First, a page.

(Corrects to 1.17 million, not 1.7 million, in fifth paragraph)
Oct 12 Health insurer Humana Inc on
Wednesday said a U.S. government health department cut its
quality rating on Humana Medicare plans that currently enroll
more than 1 million people, which could affect how much the
government pays the insurer in 2018.
Humana said it disagreed with the new quality ratings and
that it will ask the government to reconsider its assessment. It
also said it would take operational actions to mitigate the
financial impact of the ratings drop.
The cut could mean at least a $1 billion revenue hole for
2018, JP Morgan analyst Gary Taylor wrote in a research note. He
suggested that Humana could cut some benefits and move other
enrollees to higher performing plans to protect profits, but
that it would be difficult to cover all of the gap.
Shares of Humana, whose plan to be bought by larger rival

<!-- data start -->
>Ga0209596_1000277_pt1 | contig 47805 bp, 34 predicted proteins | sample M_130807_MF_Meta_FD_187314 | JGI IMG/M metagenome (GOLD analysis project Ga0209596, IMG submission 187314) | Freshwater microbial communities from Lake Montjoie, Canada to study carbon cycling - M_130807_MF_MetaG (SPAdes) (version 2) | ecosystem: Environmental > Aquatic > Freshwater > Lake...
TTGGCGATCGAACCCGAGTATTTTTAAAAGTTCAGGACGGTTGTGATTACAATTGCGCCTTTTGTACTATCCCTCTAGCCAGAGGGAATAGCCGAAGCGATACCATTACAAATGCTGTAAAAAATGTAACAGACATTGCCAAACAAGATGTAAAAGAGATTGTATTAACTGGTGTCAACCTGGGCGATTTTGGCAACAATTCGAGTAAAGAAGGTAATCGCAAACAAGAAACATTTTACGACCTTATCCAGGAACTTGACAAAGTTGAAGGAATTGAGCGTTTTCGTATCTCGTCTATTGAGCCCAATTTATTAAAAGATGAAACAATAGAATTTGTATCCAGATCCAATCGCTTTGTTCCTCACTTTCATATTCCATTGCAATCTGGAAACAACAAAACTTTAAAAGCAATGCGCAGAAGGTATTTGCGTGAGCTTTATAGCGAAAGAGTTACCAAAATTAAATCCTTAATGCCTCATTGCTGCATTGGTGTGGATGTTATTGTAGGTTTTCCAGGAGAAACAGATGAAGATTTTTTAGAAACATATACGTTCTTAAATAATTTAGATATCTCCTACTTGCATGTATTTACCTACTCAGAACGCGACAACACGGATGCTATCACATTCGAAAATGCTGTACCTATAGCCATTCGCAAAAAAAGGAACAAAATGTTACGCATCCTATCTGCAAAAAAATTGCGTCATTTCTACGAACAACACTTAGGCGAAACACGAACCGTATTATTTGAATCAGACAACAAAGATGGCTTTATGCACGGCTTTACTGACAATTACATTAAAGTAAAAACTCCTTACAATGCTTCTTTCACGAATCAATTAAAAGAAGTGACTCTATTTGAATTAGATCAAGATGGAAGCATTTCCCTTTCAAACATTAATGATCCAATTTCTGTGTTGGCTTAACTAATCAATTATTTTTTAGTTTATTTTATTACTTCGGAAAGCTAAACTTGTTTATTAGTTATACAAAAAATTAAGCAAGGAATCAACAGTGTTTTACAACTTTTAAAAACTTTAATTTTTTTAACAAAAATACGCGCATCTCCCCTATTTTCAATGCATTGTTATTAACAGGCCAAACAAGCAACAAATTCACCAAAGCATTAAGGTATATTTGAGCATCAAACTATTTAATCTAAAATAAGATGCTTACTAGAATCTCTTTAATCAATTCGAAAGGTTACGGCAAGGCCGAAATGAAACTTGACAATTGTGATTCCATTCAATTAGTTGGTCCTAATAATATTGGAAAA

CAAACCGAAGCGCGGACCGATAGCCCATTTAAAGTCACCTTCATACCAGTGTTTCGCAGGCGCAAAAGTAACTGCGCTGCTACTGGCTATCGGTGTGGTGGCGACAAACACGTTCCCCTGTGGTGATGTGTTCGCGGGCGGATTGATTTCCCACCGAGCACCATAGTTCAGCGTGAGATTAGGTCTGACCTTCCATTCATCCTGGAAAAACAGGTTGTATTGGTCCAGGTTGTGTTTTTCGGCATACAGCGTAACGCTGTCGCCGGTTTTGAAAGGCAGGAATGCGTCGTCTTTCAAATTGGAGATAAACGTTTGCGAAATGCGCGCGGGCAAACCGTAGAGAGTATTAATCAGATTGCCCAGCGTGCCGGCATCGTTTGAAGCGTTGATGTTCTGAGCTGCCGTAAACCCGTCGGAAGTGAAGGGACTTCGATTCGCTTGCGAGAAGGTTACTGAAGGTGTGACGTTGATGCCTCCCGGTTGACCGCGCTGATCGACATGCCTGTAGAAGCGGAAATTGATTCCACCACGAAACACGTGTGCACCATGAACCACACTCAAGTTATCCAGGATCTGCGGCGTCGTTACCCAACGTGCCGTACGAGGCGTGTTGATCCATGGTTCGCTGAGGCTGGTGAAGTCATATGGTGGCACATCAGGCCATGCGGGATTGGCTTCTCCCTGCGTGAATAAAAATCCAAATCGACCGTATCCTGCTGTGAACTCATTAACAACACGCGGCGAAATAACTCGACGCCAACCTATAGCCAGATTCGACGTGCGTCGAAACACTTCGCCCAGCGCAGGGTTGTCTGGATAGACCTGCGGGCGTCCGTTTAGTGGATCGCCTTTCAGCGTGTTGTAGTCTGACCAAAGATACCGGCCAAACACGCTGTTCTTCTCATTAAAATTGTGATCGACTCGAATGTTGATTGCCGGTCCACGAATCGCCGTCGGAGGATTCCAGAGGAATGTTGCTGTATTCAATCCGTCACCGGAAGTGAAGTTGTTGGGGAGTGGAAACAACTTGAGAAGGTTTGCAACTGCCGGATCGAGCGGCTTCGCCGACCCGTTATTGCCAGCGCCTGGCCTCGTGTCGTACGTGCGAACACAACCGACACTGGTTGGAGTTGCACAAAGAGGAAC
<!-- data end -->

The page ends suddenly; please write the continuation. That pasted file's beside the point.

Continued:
Aetna Inc is being challenged by the U.S. Justice
Department in court, fell 5.8 percent, or $10.34, to $167.19.
Aetna dropped $2.02, or 1.8 percent, to $110.05.
Humana said the government's updated "Star" ratings,
published on Wednesday, show the number of its members in 4-star
plans fell to 1.17 million from 2.15 million.
The government reimburses insurers more for 4-star rated
Medicare plans than it does for lower-rated plans.
The change in ratings would affect these payments in 2018,
but is not expected to impact membership growth in 2017, Humana
Humana raised its 2016 earnings forecast, citing
better-than-projected performance in its Medicare Advantage
Humana now anticipates earnings of about $8.80 per share on
a GAAP basis and about $9.50 on an adjusted basis for the year
ending Dec. 31, or $0.25 per share above its previous guidance.
Medicare uses a Star rating system to measure how well
Medicare Advantage and prescription drug plans perform. Medicare
scores are based on several categories including quality of care
and customer service. Ratings range from 1 to 5 stars, with five
being the highest and one being the lowest score.
(Reporting by Ankur Banerjee in Bengaluru and Caroline Humer in
New York; Editing by Chris Reese, Bernard Orr)